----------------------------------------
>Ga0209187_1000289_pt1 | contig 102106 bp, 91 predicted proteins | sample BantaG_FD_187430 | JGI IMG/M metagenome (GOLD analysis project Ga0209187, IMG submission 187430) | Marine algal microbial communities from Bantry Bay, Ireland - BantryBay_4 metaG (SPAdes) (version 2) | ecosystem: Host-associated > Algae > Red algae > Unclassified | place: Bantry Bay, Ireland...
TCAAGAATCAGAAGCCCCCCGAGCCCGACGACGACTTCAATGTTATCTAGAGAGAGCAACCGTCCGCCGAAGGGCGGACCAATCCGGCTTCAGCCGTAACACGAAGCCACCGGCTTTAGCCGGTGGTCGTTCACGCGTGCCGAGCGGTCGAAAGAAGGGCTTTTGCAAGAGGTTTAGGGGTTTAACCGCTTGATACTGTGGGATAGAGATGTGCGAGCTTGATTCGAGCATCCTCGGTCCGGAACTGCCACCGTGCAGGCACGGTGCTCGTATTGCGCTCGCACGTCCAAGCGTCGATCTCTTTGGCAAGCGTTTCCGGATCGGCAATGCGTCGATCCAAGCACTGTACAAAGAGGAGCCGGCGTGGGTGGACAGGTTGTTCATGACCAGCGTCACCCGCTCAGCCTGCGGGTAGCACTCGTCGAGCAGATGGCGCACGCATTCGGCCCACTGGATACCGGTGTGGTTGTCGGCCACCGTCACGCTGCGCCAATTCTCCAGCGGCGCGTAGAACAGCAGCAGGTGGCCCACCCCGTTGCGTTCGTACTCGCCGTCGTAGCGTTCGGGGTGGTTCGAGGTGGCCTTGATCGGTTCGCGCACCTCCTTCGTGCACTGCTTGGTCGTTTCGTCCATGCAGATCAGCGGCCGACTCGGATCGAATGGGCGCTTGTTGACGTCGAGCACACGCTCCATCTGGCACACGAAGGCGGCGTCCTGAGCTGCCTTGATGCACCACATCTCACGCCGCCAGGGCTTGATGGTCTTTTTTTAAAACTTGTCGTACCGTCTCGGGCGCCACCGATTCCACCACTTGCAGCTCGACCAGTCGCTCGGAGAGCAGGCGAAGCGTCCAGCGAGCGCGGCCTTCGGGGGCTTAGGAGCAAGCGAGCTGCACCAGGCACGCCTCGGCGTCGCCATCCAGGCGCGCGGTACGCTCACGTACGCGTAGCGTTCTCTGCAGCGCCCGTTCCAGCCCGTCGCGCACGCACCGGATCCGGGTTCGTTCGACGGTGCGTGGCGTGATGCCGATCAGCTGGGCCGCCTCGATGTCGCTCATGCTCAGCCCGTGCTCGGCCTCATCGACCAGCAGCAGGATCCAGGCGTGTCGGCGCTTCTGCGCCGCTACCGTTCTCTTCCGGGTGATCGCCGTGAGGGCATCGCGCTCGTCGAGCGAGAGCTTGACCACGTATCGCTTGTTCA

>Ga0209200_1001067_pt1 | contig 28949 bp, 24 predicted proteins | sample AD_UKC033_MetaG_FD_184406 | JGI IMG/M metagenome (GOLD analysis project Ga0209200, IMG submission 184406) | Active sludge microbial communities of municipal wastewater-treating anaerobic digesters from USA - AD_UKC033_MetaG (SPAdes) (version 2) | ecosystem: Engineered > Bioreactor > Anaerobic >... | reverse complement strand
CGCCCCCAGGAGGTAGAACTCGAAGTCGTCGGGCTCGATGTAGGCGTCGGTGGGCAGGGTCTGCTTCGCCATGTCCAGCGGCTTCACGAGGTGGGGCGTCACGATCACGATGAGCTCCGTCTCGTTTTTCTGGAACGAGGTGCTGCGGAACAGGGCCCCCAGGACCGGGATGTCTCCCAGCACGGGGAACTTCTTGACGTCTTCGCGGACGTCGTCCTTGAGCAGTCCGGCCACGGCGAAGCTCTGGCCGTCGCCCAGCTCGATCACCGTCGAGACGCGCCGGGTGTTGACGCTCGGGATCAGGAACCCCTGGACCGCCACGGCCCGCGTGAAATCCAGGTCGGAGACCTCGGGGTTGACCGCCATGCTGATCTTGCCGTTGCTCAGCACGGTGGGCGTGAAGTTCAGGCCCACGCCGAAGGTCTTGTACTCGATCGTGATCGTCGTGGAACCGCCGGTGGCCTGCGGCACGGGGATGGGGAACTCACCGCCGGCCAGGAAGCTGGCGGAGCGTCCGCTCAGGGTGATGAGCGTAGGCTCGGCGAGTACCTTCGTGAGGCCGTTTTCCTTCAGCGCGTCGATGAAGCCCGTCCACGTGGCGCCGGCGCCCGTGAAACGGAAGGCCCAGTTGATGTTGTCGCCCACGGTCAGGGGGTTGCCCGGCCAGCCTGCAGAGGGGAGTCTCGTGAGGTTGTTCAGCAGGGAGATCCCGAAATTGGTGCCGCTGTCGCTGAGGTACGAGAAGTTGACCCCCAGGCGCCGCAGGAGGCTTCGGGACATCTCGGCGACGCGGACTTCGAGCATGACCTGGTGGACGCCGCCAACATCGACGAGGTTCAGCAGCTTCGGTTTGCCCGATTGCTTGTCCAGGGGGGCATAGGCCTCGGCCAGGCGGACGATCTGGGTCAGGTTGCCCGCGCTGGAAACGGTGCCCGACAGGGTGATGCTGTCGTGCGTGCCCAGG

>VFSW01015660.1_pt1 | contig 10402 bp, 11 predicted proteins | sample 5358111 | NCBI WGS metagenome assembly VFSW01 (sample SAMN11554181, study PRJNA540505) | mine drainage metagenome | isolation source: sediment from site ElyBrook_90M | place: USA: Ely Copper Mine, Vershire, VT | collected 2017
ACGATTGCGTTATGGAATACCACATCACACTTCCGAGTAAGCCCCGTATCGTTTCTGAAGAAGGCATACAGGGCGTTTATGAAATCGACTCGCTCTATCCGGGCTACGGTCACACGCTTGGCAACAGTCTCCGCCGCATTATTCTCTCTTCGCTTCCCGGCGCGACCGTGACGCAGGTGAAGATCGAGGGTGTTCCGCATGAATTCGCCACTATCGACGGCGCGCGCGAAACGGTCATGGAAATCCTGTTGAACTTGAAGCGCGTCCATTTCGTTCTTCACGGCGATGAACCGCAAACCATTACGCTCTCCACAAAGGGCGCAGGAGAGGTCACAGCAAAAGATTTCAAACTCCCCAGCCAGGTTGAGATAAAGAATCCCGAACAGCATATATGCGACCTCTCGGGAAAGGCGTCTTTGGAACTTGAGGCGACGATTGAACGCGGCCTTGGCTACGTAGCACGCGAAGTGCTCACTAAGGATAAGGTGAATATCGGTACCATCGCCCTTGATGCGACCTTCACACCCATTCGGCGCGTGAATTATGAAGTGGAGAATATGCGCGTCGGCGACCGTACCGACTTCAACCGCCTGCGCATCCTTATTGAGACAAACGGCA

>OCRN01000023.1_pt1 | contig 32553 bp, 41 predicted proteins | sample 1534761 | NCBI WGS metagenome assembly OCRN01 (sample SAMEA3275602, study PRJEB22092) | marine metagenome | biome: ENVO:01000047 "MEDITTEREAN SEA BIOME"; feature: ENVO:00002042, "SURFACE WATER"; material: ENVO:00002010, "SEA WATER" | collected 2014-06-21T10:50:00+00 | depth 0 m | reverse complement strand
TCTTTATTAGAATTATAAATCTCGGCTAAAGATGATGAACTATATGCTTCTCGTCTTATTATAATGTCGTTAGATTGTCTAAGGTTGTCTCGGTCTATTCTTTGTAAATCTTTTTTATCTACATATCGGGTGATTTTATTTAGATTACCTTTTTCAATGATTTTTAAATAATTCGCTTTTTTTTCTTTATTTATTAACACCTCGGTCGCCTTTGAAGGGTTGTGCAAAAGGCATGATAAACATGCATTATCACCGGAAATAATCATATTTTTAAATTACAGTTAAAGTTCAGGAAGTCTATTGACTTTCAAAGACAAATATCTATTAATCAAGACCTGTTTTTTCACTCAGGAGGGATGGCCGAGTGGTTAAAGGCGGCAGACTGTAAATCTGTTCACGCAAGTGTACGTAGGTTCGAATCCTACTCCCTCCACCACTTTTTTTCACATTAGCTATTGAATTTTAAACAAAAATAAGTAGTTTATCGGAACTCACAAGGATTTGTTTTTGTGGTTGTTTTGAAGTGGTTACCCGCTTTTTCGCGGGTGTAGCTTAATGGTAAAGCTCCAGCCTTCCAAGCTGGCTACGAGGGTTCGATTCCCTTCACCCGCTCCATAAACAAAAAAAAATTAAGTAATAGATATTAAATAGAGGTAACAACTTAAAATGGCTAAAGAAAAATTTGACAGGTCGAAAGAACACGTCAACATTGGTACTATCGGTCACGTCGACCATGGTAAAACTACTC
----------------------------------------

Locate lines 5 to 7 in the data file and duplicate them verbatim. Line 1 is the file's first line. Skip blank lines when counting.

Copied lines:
>VFSW01015660.1_pt1 | contig 10402 bp, 11 predicted proteins | sample 5358111 | NCBI WGS metagenome assembly VFSW01 (sample SAMN11554181, study PRJNA540505) | mine drainage metagenome | isolation source: sediment from site ElyBrook_90M | place: USA: Ely Copper Mine, Vershire, VT | collected 2017
ACGATTGCGTTATGGAATACCACATCACACTTCCGAGTAAGCCCCGTATCGTTTCTGAAGAAGGCATACAGGGCGTTTATGAAATCGACTCGCTCTATCCGGGCTACGGTCACACGCTTGGCAACAGTCTCCGCCGCATTATTCTCTCTTCGCTTCCCGGCGCGACCGTGACGCAGGTGAAGATCGAGGGTGTTCCGCATGAATTCGCCACTATCGACGGCGCGCGCGAAACGGTCATGGAAATCCTGTTGAACTTGAAGCGCGTCCATTTCGTTCTTCACGGCGATGAACCGCAAACCATTACGCTCTCCACAAAGGGCGCAGGAGAGGTCACAGCAAAAGATTTCAAACTCCCCAGCCAGGTTGAGATAAAGAATCCCGAACAGCATATATGCGACCTCTCGGGAAAGGCGTCTTTGGAACTTGAGGCGACGATTGAACGCGGCCTTGGCTACGTAGCACGCGAAGTGCTCACTAAGGATAAGGTGAATATCGGTACCATCGCCCTTGATGCGACCTTCACACCCATTCGGCGCGTGAATTATGAAGTGGAGAATATGCGCGTCGGCGACCGTACCGACTTCAACCGCCTGCGCATCCTTATTGAGACAAACGGCA

>OCRN01000023.1_pt1 | contig 32553 bp, 41 predicted proteins | sample 1534761 | NCBI WGS metagenome assembly OCRN01 (sample SAMEA3275602, study PRJEB22092) | marine metagenome | biome: ENVO:01000047 "MEDITTEREAN SEA BIOME"; feature: ENVO:00002042, "SURFACE WATER"; material: ENVO:00002010, "SEA WATER" | collected 2014-06-21T10:50:00+00 | depth 0 m | reverse complement strand